Statistics from Altmetric.com
Multifocal electroretinography (mfERG) is a valuable technique in assessing macular function in retinal disease objectively as it provides spatial information. Altered responses give an estimate of the extent of central retinal dysfunction.1–4 Fixation is known to be an important technical factor in mfERG recording.5–7 We present findings in a patient with asymptomatic intermittent exotropia that reinforce the importance of adequate consideration of potential fixation errors.
The patient was a 52 year old man with maternally inherited diabetes and deafness (MIDD) consequent upon a mitochondrial DNA nucleotide A3243G point mutation, and examined as part of a series of patients with MIDD.8 Visual acuity was 20/20 (ETDRS chart) bilaterally. Fundi showed symmetrical bilateral irregular patches of retinal pigment epithelium atrophy at the posterior poles. The foveas were normal.
Macular function was assessed initially by mfERG recorded binocularly with a stimulus size of 61 hexagons using the RETIscan System (Roland Consult, Wiesbaden, Germany). The patient fixated on the centre of a large diagonal cross, centred over the central hexagon, at a viewing distance of 33 cm. Pupils were dilated. Refractive errors were corrected with −6.25 dioptres (D) right eye and −6.25 spherical dioptres combined with −0.75 cylindrical dioptres at 5° left eye. Additional +3D were given for a viewing distance of 33 cm. Each recording session consisted of eight trials over about 20 minutes.
Upon binocular recording, changes reflecting the retinal dystrophy were visible in the right eye trace array outside the central hexagon. The normal foveal response was consistent both with normal foveal function and central fixation throughout testing (fig 1A). Amplitude reduction was observed in many left eye traces with an additional “off centre” peak also visible in three dimensional plot (fig 1B). These findings are not suggestive of MIDD. The mfERG was repeated monocularly. The left eye findings now showed a normal central response and alterations in parafoveal function consistent with MIDD (figs 2 A, B).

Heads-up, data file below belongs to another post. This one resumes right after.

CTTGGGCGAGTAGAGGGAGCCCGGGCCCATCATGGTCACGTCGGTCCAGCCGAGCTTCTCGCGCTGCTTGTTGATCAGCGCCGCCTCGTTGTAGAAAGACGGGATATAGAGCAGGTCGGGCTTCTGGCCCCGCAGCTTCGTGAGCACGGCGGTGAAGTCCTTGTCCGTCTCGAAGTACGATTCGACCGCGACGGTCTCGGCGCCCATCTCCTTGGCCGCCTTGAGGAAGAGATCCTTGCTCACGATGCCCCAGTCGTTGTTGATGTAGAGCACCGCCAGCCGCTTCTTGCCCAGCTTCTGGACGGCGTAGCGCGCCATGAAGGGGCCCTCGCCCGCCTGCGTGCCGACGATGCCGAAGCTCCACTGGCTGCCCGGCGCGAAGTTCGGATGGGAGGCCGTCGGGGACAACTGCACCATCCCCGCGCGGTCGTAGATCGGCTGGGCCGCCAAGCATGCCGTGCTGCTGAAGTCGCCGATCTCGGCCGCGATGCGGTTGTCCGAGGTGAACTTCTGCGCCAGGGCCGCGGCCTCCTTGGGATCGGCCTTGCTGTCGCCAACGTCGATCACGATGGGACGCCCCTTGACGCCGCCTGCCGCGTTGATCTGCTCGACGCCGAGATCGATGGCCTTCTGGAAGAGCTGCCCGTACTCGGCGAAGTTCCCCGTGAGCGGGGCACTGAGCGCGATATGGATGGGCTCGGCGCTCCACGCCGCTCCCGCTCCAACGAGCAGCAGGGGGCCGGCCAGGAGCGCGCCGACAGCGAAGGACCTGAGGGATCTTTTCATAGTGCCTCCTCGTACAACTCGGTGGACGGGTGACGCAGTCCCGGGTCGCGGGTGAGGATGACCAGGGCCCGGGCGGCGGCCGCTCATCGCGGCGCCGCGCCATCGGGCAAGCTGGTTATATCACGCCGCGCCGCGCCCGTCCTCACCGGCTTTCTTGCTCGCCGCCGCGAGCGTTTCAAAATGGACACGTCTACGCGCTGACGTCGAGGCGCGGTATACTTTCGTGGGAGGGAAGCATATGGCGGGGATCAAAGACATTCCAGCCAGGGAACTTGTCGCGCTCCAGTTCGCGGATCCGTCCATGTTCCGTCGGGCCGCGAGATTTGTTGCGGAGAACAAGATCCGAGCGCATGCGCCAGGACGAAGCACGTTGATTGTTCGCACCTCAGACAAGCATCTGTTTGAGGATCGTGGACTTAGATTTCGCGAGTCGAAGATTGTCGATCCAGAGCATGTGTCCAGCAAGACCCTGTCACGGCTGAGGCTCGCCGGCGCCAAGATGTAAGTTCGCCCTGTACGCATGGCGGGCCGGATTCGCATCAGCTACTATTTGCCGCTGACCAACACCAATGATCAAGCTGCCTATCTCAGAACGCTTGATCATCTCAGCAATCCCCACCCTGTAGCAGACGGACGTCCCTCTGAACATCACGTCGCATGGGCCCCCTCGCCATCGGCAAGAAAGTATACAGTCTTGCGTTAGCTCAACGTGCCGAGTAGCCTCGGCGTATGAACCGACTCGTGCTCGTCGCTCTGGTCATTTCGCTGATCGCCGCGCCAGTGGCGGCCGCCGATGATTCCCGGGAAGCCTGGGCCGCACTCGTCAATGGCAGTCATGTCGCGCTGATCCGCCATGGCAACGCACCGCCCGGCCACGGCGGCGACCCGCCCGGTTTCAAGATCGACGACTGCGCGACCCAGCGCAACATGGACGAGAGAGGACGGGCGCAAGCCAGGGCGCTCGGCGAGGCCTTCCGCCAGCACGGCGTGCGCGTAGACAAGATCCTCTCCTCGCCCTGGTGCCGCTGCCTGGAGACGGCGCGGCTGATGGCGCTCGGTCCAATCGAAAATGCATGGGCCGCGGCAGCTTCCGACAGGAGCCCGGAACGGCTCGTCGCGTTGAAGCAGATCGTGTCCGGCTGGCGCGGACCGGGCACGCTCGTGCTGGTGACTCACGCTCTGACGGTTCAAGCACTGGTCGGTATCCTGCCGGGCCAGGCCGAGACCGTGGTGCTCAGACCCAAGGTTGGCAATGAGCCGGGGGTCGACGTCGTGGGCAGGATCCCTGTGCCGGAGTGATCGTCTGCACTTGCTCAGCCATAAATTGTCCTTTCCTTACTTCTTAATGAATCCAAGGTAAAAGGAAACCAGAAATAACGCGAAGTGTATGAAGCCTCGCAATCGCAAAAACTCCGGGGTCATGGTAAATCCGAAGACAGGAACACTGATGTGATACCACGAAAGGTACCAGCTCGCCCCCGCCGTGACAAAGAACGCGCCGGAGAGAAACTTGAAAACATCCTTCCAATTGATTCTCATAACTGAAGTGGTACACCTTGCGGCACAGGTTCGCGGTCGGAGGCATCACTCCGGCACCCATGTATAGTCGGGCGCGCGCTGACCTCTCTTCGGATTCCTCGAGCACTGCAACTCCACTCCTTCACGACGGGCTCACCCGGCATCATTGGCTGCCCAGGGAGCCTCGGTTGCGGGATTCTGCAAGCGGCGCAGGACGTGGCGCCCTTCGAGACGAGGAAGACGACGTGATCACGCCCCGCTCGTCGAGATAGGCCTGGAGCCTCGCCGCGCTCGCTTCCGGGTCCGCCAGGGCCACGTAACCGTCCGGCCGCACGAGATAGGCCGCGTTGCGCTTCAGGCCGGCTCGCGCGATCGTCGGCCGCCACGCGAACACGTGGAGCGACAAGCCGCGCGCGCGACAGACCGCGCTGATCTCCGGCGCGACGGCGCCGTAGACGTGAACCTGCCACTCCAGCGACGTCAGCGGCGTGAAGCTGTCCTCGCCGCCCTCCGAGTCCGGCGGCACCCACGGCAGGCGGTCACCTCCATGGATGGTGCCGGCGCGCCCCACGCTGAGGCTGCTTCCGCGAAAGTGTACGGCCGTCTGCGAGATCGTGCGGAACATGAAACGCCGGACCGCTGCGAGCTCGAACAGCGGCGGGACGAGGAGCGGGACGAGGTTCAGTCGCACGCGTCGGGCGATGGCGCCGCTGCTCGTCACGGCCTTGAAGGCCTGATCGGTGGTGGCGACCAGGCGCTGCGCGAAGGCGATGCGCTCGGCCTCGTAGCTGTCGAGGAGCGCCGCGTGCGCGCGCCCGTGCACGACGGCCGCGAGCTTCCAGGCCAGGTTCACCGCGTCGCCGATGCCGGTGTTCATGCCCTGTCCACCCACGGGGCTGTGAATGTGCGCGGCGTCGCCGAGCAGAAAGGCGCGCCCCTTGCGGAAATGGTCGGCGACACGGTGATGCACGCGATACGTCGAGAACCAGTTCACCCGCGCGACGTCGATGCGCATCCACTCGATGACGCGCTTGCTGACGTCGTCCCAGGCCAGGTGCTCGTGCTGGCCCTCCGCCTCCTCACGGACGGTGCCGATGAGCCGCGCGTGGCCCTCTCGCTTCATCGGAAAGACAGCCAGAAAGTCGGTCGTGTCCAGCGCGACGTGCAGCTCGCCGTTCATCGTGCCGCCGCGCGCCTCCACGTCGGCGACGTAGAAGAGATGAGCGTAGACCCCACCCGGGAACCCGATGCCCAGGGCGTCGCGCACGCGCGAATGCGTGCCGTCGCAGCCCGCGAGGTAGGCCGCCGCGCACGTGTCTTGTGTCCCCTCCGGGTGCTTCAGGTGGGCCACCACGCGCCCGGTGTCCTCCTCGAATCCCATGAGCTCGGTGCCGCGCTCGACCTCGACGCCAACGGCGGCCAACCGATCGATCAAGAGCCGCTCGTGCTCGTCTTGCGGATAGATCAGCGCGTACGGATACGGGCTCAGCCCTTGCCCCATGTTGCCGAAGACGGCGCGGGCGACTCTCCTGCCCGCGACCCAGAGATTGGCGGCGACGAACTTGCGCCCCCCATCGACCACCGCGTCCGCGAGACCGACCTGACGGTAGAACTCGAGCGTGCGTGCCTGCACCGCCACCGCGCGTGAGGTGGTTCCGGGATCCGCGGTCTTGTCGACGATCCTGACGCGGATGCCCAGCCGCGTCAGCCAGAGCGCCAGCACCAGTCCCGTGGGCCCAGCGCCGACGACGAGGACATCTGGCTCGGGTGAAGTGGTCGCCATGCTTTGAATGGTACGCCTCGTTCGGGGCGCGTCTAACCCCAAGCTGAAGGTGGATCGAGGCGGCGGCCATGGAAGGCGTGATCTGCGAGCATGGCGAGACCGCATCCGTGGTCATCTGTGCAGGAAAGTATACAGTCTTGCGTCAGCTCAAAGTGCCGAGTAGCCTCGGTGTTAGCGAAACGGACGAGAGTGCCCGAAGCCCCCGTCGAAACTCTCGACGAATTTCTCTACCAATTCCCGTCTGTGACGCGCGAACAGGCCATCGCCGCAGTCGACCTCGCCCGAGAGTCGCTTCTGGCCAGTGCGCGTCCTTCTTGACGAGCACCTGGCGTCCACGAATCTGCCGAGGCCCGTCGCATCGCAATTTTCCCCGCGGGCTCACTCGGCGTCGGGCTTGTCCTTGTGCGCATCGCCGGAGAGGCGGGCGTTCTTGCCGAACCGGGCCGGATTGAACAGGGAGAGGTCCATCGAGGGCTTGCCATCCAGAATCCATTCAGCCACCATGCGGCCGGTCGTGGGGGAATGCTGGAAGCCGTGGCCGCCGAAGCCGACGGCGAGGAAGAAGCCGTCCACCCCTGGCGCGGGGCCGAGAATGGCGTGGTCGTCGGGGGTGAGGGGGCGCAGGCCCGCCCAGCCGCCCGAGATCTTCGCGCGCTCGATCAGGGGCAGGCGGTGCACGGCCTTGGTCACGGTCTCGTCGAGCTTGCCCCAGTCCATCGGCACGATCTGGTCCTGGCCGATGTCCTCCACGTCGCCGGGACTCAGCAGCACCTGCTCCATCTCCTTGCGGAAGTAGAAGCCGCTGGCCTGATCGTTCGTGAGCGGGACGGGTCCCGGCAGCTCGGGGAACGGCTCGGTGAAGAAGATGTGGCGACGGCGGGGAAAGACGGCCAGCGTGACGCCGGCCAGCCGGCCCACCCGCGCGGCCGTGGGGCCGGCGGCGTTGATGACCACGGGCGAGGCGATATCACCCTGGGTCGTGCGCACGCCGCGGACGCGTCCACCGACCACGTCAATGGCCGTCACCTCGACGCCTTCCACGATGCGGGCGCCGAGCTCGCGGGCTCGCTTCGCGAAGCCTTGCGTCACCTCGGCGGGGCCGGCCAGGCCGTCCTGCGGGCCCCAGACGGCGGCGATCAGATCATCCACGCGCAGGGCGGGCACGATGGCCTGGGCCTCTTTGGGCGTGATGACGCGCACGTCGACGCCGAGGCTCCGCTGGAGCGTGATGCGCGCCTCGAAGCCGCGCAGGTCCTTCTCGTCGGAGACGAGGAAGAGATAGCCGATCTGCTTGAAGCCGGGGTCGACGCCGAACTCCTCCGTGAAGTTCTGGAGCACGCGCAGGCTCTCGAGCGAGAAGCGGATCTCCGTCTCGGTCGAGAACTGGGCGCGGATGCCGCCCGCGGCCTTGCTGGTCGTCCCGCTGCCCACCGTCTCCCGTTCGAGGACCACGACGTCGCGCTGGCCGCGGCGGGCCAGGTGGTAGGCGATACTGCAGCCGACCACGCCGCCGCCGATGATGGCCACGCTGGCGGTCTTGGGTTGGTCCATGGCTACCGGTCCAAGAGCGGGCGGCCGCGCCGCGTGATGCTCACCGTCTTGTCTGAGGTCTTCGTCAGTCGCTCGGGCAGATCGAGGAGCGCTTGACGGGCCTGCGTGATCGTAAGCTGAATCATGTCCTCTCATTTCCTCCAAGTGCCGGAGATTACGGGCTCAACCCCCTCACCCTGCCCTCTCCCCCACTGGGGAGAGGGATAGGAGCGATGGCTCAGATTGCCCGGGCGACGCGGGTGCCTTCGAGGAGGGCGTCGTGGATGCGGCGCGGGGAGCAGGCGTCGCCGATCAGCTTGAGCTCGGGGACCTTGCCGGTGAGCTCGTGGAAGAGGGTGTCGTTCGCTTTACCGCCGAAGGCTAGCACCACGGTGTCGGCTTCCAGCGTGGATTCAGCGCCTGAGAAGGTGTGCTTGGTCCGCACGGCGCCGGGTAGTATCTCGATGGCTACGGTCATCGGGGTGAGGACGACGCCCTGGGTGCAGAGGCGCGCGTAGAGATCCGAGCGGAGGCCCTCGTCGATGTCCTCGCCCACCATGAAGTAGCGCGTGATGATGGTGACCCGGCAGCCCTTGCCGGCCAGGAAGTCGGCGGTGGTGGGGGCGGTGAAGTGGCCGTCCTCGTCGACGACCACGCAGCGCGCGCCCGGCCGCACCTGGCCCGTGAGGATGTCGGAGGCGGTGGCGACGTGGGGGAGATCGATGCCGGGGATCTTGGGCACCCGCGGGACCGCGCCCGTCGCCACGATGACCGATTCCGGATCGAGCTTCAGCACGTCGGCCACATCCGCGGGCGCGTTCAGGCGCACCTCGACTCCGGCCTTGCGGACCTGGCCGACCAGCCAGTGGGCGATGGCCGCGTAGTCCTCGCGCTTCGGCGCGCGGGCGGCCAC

Subsequent orthoptic examination revealed a near type intermittent exotropia with poor motor fusion and additional microtropia. The latent deviation of the left eye was 2 prism dioptres base-in at 6 metres and 18 prism dioptres base-in at 33 cm. A small vertical height component was demonstrated on the Hess chart. Stereopsis was subnormal.
Patients with intermittent exotropia can be completely controlled having binocular vision or may have a manifest exotropia.9 Under binocular mfERG stimulation, the left eye presumably fixated in exotropia at times of fusional decompensation, and the stimulus pattern shifted by the extent of the squint deviation. At times of positive binocular vision the fixation was located almost centrally. The fixation was slightly shifted because of the microtropia (fig 1B) which was not detected by direct observation.
Examiners should always be aware that not only retinal disease can affect the mfERG. Asymptomatic strabismus is a reason for fixation instability and represents a potential dilemma in the interpretation of binocular mfERGs. Even with direct observation a small intermittent strabismus may be not be detected. This could result in a broadened central peak rather than the double peak seen in our patient and thus be mistaken for macular dysfunction. This would be potentially disastrous in a patient with optic nerve disease where the mfERG should be normal.2,3
Supported by the European Commission No QLK6-CT2000-51262 (Marie Curie Individual Fellowship) and by the Faun-Foundation to CB.
We thank Roland Consult for mfERG facilities.